These emails follow a long, if ignoble, tradition, dating back to at least the 18th century and revolutionary France. The memoirs of Eugene Francois Vidocq recount a scheme perpetrated by prisoners and guards at the Bicetre prison in Paris. They sent out letters, known as a letter of Jerusalem, to those with monarchist and anti-revolutionary sentiments. The wording of the letter is remarkably similar to the e-mails that are used today and Vidocq claimed they were phenomenally successful eliciting a response rate of 20{44c8773cfc5435cd81ad20e0c4d9124b8149e87e023df21bb722cbe5a8d7cc51} and raising between 12,000 and 15,000 francs a letter, a prodigious amount.

I also describe an early example of insurance fraud practised in the fourth century BC, a Ponzi scheme that predates the activities of the notorious Charles Ponzi and was perpetrated by a woman, Sarah Howe, exclusively on women, and a pyramid scheme which ensnared two-thirds of a nation’s population and resulted in a civil war.

Confidence tricksters were known as diddlers in Edgar Allan Poe’s day after James Kenney’s character, Jeremy Diddler, who appeared in the farce, Raising The Wind, published in 1805. In his analysis of diddlers and diddling Poe identified the following attributes; audacity, focus on smaller crimes, self-interest, ingenuity, perseverance, impertinence, originality, and a grin.

Some or all of these characteristics are to be found in the examples I highlight. Other common features include; incredible claims, extensive and creative use of advertising, which play on people’s fears and aspirations, unscrupulous business practices and, when it all goes wrong as it often does, a propensity to flee the scene and leave others to pick up the pieces.

An enterprising financial journalist in the 19th century could do no worse than travel back and forth on the cross-channel ferry. It was packed with fleeing fraudsters!

Of course, some will argue that learning from history is all very well but surely increased financial regulatory oversight, enhanced pharmaceutical testing requirements and more robust advertising standards have made the modus operandi of many of the scammers from time long past redundant.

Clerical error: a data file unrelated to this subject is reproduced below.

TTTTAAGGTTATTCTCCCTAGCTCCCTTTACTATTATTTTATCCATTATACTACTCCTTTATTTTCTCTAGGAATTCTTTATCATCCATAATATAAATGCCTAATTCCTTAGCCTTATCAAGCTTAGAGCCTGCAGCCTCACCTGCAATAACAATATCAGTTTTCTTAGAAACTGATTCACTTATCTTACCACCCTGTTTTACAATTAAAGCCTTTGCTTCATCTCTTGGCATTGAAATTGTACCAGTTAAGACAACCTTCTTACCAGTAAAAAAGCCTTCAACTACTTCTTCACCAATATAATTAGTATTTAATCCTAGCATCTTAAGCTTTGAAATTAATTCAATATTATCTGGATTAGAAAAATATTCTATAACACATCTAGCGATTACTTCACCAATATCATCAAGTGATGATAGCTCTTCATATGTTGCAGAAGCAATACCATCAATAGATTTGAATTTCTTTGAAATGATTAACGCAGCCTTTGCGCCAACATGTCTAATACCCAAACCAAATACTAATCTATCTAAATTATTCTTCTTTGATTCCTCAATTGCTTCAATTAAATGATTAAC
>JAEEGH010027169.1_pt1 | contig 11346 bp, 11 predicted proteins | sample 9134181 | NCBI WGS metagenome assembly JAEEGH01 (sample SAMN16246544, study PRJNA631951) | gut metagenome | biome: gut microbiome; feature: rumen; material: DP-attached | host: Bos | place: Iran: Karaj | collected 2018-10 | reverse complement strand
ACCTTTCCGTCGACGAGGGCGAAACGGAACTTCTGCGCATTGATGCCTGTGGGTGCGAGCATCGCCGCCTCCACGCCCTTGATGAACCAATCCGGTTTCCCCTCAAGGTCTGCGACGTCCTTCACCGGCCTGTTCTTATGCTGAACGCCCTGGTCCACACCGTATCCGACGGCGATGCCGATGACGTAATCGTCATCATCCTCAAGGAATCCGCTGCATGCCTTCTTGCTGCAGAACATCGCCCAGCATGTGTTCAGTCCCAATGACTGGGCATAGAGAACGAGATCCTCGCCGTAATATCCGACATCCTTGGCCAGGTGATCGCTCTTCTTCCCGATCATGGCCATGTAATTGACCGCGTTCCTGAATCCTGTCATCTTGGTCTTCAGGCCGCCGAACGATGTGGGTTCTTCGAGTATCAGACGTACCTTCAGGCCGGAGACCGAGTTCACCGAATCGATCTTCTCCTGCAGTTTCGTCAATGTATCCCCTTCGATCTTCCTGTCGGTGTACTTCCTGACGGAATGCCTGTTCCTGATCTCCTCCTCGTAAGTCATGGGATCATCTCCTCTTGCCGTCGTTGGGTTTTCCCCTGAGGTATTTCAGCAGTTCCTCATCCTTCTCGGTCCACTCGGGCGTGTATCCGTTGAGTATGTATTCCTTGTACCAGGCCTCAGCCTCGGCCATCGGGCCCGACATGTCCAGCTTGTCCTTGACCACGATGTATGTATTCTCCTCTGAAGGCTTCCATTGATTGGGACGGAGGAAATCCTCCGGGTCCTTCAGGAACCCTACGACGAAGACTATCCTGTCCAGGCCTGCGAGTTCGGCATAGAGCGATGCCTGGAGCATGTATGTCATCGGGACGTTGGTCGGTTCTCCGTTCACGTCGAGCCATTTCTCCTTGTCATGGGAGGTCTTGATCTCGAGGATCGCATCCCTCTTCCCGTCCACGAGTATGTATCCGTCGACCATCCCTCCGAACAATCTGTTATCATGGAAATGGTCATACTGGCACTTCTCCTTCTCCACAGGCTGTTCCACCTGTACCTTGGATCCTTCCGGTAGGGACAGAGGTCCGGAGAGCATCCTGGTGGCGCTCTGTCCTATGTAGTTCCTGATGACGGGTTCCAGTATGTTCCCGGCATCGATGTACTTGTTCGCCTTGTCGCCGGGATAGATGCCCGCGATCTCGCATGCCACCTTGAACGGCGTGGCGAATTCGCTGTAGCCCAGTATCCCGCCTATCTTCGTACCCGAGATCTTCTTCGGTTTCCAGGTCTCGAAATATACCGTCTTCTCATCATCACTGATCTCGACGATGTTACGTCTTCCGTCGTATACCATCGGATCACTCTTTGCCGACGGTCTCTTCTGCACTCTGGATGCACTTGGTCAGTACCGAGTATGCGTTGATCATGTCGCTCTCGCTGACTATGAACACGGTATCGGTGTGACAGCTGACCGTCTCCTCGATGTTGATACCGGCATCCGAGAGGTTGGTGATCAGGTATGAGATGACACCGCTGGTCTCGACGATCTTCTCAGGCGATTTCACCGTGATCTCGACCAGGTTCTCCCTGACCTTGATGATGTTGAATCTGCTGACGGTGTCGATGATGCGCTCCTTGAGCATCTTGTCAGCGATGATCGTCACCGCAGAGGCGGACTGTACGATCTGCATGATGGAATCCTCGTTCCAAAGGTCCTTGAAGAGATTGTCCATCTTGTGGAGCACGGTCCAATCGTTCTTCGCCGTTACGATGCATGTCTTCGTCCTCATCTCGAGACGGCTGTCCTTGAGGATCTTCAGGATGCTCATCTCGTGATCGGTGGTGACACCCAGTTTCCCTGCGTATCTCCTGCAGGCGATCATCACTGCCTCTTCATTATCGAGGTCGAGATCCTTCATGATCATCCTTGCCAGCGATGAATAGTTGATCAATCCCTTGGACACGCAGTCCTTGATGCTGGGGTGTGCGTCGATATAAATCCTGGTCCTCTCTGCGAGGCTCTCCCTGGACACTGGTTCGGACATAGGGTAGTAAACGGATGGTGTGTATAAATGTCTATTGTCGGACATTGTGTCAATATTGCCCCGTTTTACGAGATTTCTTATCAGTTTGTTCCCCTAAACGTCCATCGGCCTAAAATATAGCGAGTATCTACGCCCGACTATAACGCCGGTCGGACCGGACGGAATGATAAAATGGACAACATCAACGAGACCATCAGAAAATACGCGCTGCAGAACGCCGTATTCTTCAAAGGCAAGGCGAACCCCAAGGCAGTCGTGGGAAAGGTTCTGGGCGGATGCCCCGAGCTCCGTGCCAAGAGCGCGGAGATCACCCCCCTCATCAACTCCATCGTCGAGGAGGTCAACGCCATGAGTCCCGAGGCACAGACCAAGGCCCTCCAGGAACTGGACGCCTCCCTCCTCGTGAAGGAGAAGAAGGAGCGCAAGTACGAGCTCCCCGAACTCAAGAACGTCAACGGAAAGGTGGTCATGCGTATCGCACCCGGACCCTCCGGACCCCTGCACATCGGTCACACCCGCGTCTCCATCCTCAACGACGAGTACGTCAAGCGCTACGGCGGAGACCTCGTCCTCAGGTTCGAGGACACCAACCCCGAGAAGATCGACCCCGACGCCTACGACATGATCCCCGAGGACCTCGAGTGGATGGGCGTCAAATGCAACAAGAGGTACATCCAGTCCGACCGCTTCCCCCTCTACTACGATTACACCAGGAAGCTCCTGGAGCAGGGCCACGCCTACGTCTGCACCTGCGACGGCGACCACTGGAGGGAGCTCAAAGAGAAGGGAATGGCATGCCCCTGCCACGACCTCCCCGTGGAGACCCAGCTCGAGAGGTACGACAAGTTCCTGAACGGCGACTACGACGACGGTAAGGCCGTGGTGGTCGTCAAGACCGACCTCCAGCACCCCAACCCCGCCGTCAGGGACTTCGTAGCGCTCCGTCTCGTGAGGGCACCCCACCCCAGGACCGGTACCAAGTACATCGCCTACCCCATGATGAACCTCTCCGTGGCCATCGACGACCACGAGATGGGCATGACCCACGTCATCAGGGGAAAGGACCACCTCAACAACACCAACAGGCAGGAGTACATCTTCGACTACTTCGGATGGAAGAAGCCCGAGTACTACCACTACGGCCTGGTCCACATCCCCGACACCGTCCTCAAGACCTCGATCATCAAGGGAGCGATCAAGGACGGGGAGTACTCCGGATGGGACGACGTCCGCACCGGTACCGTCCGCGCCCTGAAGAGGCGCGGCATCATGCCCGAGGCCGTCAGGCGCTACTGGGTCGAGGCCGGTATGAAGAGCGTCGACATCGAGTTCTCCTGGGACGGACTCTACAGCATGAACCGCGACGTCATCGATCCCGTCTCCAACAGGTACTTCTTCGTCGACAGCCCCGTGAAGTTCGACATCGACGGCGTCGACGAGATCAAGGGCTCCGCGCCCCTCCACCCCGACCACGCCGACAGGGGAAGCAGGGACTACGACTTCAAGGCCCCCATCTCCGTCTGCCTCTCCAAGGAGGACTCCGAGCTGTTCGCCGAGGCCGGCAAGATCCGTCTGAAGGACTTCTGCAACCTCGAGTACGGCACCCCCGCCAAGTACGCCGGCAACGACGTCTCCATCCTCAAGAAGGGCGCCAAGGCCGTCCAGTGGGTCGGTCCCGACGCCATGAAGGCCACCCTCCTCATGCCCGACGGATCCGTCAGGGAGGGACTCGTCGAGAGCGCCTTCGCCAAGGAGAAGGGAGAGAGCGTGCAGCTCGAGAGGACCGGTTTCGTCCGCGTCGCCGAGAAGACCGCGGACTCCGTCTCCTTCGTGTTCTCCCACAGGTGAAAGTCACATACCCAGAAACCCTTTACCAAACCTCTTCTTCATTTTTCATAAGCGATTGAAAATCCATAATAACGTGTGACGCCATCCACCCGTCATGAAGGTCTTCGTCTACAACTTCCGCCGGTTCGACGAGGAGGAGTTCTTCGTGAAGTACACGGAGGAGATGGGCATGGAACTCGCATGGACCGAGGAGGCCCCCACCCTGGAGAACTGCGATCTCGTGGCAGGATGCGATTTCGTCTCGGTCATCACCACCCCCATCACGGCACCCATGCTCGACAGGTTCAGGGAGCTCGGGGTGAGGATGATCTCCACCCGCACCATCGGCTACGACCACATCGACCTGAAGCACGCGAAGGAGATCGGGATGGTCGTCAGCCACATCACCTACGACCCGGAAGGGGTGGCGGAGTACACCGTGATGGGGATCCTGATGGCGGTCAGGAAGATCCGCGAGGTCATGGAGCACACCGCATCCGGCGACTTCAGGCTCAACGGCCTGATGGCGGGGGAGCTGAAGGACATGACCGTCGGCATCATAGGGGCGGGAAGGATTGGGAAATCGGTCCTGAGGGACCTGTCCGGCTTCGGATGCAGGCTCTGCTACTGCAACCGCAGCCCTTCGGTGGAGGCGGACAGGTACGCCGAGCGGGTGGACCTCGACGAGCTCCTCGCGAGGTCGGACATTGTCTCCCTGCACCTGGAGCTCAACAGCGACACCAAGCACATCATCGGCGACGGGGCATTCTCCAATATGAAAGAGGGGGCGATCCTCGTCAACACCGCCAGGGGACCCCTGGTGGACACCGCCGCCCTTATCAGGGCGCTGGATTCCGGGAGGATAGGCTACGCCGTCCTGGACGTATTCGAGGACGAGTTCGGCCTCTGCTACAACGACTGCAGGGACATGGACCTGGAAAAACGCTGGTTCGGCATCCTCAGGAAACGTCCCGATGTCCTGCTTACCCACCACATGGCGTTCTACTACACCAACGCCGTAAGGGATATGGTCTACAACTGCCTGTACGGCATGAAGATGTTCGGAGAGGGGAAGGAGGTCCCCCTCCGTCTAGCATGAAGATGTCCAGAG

That is a fair point but, remember, regulators can only ever play catch up, leaving ample opportunities for the clever or determined scammer to exploit. And regulation tends to be national, whilst the worldwide web provides the opportunity to operate on a global basis. This, in turn, requires supranational cooperation to curtail their activities, always tricky to achieve at the best of times. No longer are their scams and hoaxes proscribed by the circulation reach of the journals they choose to deploy.

And then there is human nature.

Although we have access to more information at the click of a mouse than we ever had in the history of mankind, our knowledge base is built on foundations of sand. We take too much at face value, rarely questioning the provenance of or the reliability of the so-called facts that are presented to us.

That, I believe, is the salient lesson to be learned from looking at the methodology of scammers. The adage, “if it looks too good to be true, it probably is”, is one that is usually best remembered when deciding on an investment strategy for your personal finances. That is not to say that you should reject a proposition out-of-hand but you should take time out to consider it, try to validate the claims, look for supporting or contrary data, obtain testimonials in order to make an informed judgment. After all, you may just have found the investment scheme that will make your fortune.

Martin Fone